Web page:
re: Poker & 6-max vs full ring (10NL) - FR players much worse?
Originally Posted by Beasty2k
Decided to go back to full ring after a major downswing on 6-max, missing every board and bluffing right into top of ranges all the time. 40% of bankroll gone, but still rolled for 10NL.
Sure, full ring is SLOW, and everyone is super tight. But it kind of suits my playing style, as I will play a fairly wide range in LP and trapping becomes easy as most play fit/fold. Stealing pots IP when villains don't cbet is easily profitable, as well as floating low flops and stealing on turn, as everyone's range is nit-tight.
It is a more bluffable game type in my opinion, as people are super tight (ranges are v narrow), and many are scared and terrible post-flop - which is the main difference I find from 6-max.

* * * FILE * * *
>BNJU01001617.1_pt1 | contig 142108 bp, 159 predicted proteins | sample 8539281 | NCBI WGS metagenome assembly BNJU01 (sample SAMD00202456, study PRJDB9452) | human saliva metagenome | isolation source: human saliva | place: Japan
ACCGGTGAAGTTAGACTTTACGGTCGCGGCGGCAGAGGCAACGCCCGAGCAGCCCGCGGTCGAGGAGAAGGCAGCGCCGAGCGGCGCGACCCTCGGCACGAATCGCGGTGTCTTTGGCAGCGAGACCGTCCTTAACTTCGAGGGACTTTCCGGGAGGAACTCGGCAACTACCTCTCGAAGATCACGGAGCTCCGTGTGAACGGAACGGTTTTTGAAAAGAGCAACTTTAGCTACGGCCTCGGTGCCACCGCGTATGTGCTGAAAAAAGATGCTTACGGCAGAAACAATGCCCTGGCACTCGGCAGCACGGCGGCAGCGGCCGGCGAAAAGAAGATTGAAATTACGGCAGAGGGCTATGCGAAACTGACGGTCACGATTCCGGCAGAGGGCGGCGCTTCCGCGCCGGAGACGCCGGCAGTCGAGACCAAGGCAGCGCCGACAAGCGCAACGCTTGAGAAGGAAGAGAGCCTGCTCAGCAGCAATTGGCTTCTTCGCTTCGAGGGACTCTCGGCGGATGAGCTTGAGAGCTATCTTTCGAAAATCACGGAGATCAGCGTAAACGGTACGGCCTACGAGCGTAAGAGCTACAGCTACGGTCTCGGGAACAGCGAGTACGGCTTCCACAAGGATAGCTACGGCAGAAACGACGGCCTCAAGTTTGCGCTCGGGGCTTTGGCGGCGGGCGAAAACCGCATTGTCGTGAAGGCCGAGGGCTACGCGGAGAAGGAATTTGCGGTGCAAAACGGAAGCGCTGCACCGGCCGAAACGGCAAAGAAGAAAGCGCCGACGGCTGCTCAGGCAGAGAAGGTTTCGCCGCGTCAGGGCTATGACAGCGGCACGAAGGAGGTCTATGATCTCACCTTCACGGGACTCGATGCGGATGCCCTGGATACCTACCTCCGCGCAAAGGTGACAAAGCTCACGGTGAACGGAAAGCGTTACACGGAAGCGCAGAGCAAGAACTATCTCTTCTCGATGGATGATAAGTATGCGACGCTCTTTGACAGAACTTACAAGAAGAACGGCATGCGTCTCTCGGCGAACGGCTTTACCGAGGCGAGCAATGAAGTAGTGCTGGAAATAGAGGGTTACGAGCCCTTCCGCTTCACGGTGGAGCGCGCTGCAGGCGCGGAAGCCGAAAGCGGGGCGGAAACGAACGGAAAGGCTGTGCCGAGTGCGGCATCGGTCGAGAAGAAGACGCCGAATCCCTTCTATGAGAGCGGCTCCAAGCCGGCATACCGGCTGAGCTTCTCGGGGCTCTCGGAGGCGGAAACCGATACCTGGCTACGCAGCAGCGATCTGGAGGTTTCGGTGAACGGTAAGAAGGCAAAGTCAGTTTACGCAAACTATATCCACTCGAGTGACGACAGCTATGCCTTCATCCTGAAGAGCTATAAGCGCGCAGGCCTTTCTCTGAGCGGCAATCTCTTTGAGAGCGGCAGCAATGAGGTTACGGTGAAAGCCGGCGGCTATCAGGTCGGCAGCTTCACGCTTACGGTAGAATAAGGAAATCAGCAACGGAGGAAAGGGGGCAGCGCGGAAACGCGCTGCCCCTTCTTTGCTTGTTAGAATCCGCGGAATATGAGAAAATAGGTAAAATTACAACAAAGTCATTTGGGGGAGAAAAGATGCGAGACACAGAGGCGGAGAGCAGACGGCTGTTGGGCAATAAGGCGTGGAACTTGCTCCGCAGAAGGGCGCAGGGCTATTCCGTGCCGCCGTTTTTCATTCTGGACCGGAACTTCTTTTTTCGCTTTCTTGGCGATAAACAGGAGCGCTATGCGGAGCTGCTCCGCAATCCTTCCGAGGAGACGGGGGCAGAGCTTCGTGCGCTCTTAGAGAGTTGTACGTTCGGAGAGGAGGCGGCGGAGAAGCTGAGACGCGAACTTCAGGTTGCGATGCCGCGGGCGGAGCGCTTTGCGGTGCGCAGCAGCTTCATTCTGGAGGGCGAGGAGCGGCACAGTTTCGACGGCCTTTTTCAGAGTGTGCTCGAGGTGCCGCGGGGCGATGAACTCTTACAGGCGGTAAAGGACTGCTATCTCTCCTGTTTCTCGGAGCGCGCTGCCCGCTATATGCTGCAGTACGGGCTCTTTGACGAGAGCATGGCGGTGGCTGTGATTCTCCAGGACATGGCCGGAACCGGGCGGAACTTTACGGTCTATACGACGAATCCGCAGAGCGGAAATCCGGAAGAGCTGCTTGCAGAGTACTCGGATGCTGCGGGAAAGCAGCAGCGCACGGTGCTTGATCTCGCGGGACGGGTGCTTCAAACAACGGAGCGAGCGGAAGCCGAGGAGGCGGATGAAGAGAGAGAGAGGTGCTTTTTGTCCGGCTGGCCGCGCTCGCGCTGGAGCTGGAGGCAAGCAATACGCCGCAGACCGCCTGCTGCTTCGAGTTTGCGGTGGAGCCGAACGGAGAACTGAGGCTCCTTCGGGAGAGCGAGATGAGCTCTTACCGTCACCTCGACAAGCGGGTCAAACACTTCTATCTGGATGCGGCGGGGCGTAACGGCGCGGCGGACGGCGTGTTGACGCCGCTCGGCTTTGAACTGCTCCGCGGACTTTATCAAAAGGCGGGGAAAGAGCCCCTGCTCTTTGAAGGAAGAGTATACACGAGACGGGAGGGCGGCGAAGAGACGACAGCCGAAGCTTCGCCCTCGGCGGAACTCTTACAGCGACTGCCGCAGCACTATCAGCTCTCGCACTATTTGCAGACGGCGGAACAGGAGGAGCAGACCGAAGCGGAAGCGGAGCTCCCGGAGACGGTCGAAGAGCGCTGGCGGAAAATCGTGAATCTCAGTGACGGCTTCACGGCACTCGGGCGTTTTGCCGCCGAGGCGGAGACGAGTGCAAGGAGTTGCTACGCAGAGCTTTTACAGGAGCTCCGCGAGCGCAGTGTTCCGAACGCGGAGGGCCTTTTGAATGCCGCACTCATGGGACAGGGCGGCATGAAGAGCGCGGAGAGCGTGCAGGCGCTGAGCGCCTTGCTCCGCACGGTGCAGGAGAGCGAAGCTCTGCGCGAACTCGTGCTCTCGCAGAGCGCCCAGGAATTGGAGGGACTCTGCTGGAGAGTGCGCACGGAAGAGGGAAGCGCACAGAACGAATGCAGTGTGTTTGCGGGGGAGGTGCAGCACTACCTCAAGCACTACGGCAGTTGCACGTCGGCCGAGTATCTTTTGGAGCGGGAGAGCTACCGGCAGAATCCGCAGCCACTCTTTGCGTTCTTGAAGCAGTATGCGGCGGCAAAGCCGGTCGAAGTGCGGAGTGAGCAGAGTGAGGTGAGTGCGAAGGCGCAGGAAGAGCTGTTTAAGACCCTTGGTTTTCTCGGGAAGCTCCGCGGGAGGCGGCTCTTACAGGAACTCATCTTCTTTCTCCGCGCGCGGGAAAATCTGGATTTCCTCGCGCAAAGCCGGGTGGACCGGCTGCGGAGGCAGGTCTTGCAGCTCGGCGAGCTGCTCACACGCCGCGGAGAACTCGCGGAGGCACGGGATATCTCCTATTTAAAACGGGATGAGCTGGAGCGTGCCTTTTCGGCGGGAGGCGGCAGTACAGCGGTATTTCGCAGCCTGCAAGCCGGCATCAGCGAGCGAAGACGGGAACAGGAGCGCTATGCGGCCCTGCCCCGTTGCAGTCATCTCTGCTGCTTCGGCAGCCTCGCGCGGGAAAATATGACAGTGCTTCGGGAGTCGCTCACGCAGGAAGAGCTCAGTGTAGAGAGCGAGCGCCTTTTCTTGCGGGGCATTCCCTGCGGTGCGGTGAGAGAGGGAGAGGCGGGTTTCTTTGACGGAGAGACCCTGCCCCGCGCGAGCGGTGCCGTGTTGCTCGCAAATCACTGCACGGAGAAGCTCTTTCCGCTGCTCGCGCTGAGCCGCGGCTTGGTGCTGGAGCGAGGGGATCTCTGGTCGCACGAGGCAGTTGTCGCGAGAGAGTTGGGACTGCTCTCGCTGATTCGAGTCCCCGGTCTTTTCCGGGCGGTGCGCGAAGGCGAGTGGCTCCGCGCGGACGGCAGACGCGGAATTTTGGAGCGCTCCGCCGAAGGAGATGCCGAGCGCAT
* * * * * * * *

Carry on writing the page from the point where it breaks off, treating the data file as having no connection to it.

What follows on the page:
My overall take is that FR players are absolutely terrible, fish are spotted within 2-3 hands and they will call down with anything. It may be my run-bad in 6-max, but 6-max players are so much better / more aggressive, everytime I even entered a pot it was more or less for stacks.
So I might keep going at FR for now, as slow as it may be, but a creative starting hand range and solid post flop poker seems to work wonders.
What do you think, do you agree on these differences? What else? Are FR players overall so much worse than 6-max?
Sorry to hear about your misfortune. For a long time I played FR as my main source of income. It was for a combination of reasons, one being that the variance was lower and I could systematize my play easier (allowing me to play more tables and earn steady income). I wrote an E-book that discusses some of the differences of full ring and 6 -max.
Jeremy Oldschool Steinhausen: Crushing Small Stakes No - Limit
If you email: email@example.com
I will send you a free copy of the book.
I only ask that you consider donating $10 or more to one of the two charities below.
If you show me proof in this thread that you donated $30 or more, Ill also give you a free hour of coaching.
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Jeremy Oldschool Steinhausen